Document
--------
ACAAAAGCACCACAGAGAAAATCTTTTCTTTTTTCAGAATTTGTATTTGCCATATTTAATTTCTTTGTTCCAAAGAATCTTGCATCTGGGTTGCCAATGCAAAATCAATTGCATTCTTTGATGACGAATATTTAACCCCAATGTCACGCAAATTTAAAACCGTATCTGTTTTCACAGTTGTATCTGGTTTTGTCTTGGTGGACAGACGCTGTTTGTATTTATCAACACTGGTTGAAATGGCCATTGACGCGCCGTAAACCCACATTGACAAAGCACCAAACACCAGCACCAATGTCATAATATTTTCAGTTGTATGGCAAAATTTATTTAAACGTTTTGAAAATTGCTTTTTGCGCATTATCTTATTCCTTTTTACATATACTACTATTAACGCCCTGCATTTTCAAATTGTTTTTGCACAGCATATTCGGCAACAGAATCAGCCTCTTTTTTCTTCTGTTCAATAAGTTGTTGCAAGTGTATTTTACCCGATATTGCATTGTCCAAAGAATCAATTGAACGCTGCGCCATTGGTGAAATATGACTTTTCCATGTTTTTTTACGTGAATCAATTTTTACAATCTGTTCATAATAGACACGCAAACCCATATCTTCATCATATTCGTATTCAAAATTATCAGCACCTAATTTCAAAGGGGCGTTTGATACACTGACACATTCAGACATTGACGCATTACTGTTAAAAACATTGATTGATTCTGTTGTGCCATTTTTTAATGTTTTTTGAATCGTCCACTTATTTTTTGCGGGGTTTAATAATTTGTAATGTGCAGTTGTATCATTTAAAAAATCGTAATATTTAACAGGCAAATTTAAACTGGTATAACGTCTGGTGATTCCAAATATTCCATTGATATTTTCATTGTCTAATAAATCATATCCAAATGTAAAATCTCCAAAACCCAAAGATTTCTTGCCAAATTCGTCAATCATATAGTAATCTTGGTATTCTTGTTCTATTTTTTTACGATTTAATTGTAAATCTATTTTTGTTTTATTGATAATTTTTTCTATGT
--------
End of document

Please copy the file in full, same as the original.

ACAAAAGCACCACAGAGAAAATCTTTTCTTTTTTCAGAATTTGTATTTGCCATATTTAATTTCTTTGTTCCAAAGAATCTTGCATCTGGGTTGCCAATGCAAAATCAATTGCATTCTTTGATGACGAATATTTAACCCCAATGTCACGCAAATTTAAAACCGTATCTGTTTTCACAGTTGTATCTGGTTTTGTCTTGGTGGACAGACGCTGTTTGTATTTATCAACACTGGTTGAAATGGCCATTGACGCGCCGTAAACCCACATTGACAAAGCACCAAACACCAGCACCAATGTCATAATATTTTCAGTTGTATGGCAAAATTTATTTAAACGTTTTGAAAATTGCTTTTTGCGCATTATCTTATTCCTTTTTACATATACTACTATTAACGCCCTGCATTTTCAAATTGTTTTTGCACAGCATATTCGGCAACAGAATCAGCCTCTTTTTTCTTCTGTTCAATAAGTTGTTGCAAGTGTATTTTACCCGATATTGCATTGTCCAAAGAATCAATTGAACGCTGCGCCATTGGTGAAATATGACTTTTCCATGTTTTTTTACGTGAATCAATTTTTACAATCTGTTCATAATAGACACGCAAACCCATATCTTCATCATATTCGTATTCAAAATTATCAGCACCTAATTTCAAAGGGGCGTTTGATACACTGACACATTCAGACATTGACGCATTACTGTTAAAAACATTGATTGATTCTGTTGTGCCATTTTTTAATGTTTTTTGAATCGTCCACTTATTTTTTGCGGGGTTTAATAATTTGTAATGTGCAGTTGTATCATTTAAAAAATCGTAATATTTAACAGGCAAATTTAAACTGGTATAACGTCTGGTGATTCCAAATATTCCATTGATATTTTCATTGTCTAATAAATCATATCCAAATGTAAAATCTCCAAAACCCAAAGATTTCTTGCCAAATTCGTCAATCATATAGTAATCTTGGTATTCTTGTTCTATTTTTTTACGATTTAATTGTAAATCTATTTTTGTTTTATTGATAATTTTTTCTATGT